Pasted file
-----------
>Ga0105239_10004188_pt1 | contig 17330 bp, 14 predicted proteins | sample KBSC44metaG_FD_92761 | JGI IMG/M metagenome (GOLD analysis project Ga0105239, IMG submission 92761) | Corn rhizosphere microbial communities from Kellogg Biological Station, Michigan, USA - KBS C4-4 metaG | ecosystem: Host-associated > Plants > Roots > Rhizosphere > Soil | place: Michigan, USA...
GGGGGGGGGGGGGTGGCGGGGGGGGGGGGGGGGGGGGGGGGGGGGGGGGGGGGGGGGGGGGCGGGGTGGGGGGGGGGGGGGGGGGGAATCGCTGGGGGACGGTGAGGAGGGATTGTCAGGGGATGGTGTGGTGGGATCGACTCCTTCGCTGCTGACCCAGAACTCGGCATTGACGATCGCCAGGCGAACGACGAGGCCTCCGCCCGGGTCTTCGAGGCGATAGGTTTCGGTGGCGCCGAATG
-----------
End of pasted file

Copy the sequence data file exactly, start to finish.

>Ga0105239_10004188_pt1 | contig 17330 bp, 14 predicted proteins | sample KBSC44metaG_FD_92761 | JGI IMG/M metagenome (GOLD analysis project Ga0105239, IMG submission 92761) | Corn rhizosphere microbial communities from Kellogg Biological Station, Michigan, USA - KBS C4-4 metaG | ecosystem: Host-associated > Plants > Roots > Rhizosphere > Soil | place: Michigan, USA...
GGGGGGGGGGGGGTGGCGGGGGGGGGGGGGGGGGGGGGGGGGGGGGGGGGGGGGGGGGGGGCGGGGTGGGGGGGGGGGGGGGGGGGAATCGCTGGGGGACGGTGAGGAGGGATTGTCAGGGGATGGTGTGGTGGGATCGACTCCTTCGCTGCTGACCCAGAACTCGGCATTGACGATCGCCAGGCGAACGACGAGGCCTCCGCCCGGGTCTTCGAGGCGATAGGTTTCGGTGGCGCCGAATG